In this Sunday, Oct. 31, 2004 file photo, U.S. Marine snipers from the 2nd Battalion, 5th Marine Regiment, take cover during a gun battle with insurgents in Ramadi in Anbar province, Iraq. (Jim MacMillan/AP)
In this Sunday, Oct. 31, 2004 file photo, U.S. Marine snipers from the 2nd Battalion, 5th Marine Regiment, take cover during a gun battle with insurgents in Ramadi in Anbar province, Iraq. (Jim MacMillan/AP)

Since 9/11 the tendency to view peoples as bad — e.g. Trump’s ban on Muslims — and their leaders as irrational haters, has led to even greater reliance on the use of armed force, and a withering away of diplomacy. Again, why even try to negotiate with a jihadi?

It was the George W. Bush administration that led the way: no longer will Americans wait to be attacked. Instead, our new grand strategy is to pre-empt violence with violence. Since we know they only live to kill us, why wait? Moreover, if killing us is all they aim to do, how can killing them first be unlawful or wrong?

We now live in a world of kinetic diplomacy. It’s a world in which we cease asking why Iran is trying to kill our people, or our allies’ people, and simply assume that’s what they want now and forever more. This narrows strategic discussion to a simple set of questions, which themselves reduce to when and under what circumstances it’s prudent to do what we must do anyway, which is kill them.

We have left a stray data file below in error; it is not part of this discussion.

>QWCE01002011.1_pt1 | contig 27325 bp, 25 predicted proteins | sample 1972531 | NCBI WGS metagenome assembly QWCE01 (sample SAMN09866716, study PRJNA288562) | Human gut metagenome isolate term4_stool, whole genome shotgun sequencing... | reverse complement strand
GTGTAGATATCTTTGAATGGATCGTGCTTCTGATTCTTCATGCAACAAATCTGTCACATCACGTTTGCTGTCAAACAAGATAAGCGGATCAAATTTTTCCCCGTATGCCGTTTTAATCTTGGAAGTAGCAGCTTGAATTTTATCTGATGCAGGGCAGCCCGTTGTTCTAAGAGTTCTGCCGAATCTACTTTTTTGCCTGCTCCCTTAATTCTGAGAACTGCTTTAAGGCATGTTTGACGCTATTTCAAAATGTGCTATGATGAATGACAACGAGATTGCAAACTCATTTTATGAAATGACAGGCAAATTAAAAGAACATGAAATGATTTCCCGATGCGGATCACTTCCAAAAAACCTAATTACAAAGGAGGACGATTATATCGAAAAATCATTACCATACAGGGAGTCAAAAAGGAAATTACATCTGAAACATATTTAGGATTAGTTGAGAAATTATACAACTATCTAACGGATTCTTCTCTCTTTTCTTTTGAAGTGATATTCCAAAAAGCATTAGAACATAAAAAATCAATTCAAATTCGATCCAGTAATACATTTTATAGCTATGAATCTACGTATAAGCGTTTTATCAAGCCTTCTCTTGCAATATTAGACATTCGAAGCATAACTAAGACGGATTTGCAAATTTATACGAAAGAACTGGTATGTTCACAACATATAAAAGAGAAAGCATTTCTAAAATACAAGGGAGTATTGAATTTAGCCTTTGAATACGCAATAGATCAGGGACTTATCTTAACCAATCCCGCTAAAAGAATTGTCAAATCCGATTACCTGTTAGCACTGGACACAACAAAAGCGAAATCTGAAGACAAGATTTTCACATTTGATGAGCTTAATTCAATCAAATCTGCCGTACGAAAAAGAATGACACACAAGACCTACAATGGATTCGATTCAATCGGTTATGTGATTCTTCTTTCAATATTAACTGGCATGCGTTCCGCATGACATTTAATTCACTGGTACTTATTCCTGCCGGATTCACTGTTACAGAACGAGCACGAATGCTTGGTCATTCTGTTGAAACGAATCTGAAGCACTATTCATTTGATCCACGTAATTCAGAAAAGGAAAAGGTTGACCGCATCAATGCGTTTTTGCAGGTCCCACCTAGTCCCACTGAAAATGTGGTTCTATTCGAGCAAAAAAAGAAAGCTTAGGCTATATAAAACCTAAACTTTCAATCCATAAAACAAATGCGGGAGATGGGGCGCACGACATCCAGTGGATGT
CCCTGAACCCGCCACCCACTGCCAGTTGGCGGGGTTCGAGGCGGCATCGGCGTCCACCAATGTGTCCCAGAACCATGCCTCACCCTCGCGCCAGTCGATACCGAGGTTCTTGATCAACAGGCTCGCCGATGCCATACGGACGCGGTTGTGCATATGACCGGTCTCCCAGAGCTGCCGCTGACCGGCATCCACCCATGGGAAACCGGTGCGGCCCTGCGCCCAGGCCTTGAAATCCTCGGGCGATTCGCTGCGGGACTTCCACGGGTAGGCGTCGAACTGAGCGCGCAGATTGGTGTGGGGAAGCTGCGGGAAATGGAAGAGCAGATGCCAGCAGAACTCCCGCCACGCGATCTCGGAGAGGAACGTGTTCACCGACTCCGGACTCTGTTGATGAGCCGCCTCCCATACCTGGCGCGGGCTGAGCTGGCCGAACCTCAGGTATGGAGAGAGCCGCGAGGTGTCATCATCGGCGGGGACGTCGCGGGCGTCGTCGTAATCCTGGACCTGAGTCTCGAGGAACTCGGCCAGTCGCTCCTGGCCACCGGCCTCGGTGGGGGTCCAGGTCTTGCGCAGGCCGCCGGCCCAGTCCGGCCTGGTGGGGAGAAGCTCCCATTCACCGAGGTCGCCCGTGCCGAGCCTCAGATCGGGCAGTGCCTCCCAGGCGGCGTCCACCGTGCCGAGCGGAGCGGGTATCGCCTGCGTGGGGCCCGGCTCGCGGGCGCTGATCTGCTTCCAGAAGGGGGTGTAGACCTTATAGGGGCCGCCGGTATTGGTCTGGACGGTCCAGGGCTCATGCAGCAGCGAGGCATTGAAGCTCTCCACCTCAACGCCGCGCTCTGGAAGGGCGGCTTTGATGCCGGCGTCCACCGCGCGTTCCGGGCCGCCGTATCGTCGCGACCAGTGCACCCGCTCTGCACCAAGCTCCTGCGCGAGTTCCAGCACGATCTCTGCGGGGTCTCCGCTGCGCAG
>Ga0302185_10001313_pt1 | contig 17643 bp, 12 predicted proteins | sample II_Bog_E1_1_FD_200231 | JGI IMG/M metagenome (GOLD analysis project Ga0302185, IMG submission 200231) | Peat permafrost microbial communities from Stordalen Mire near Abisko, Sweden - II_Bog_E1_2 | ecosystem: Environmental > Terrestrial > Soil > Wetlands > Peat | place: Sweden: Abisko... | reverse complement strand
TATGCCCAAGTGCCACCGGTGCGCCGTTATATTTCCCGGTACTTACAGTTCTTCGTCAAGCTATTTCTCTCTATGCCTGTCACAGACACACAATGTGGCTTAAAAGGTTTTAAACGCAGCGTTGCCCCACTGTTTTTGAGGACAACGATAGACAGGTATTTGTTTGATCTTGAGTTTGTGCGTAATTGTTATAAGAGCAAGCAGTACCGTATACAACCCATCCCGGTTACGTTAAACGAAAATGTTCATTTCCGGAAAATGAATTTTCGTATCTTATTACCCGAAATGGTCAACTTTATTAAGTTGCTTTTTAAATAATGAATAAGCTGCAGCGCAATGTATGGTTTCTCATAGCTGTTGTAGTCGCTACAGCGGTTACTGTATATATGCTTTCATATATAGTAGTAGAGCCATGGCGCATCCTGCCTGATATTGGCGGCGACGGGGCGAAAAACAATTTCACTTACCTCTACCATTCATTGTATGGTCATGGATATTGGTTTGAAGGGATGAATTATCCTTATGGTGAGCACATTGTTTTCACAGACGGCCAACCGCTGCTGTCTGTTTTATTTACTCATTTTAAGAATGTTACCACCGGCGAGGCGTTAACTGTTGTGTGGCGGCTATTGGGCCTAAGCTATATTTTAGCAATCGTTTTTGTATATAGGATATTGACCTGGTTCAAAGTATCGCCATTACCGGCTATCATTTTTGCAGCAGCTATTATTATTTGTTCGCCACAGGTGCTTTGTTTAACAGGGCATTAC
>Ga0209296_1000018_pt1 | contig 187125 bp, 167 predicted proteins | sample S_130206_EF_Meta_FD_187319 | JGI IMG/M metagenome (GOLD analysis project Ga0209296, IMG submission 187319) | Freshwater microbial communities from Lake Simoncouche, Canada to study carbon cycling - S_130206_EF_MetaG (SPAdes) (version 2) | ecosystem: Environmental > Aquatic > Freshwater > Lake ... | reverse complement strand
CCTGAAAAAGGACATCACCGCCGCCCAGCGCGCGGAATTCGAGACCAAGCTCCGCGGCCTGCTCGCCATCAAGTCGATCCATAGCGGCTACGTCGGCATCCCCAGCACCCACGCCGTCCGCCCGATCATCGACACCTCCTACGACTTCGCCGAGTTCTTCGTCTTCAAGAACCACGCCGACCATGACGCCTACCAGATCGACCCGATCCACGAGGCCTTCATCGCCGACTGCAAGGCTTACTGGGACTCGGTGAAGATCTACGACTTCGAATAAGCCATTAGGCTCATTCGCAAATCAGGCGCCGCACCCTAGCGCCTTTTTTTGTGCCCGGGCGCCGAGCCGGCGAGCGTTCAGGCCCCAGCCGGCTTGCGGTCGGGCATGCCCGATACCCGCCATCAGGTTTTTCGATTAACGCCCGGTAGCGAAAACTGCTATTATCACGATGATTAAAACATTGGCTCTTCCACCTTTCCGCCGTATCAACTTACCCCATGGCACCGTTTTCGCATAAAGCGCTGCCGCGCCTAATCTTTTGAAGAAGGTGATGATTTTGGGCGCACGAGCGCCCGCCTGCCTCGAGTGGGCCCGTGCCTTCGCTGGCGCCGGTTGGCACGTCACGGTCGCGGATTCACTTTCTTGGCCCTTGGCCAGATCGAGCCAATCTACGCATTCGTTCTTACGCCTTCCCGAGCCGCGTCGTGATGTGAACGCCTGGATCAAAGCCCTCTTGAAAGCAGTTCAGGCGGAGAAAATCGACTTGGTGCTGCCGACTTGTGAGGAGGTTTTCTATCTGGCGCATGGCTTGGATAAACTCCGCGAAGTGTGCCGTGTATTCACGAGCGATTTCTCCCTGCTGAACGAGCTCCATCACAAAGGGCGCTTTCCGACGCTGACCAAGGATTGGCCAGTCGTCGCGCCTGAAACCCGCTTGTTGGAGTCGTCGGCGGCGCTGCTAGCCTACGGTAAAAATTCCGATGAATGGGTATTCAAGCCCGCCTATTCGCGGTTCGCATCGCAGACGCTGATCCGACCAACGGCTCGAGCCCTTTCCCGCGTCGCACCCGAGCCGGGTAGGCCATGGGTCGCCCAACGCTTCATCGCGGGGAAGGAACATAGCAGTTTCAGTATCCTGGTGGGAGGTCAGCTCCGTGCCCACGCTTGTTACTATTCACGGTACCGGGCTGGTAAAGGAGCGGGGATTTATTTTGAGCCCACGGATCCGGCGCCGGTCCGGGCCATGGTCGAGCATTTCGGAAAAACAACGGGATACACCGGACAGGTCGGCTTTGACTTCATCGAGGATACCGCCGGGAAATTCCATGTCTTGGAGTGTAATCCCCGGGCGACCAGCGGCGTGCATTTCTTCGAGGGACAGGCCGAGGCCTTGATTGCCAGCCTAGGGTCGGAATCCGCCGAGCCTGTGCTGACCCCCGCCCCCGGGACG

[O]ur new grand strategy is to pre-empt violence with violence. Since we know they only live to kill us, why wait?

More importantly, it is a world in which the United States is acting unlawfully and unilaterally. As a consequence, our use of force — once widely viewed with a mix of awe and gratitude (if not tolerance) — is now widely seen by our allies as illegitimate or as bullying at best. The U.S. is now seen as a major threat around the world.

Soleimani was an accomplished killer and his resort to violence through proxies was illegitimate. Yet we must remember that Iran is trying to counter a nuclear armed U.S., which has overthrown and occupied a fair number of countries (including Iran).

If the U.S. is ever to return to its important leadership role — its role as an admired supporter of human rights, global prosperity and international security — it needs to ask why its current adversaries became adversaries in the first place.

In this April 9, 2003 file photo, Iraqi civilians and U.S. soldiers pull down a statue of Saddam Hussein in downtown Baghdad, Iraq. (Jerome Delay/AP)
In this April 9, 2003 file photo, Iraqi civilians and U.S. soldiers pull down a statue of Saddam Hussein in downtown Baghdad, Iraq. (Jerome Delay/AP)

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Monica Duffy Toft Twitter Cognoscenti contributor
Monica Duffy Toft is a professor of international politics at The Fletcher School at Tufts University and the director of Fletcher’s Center for Strategic Studies.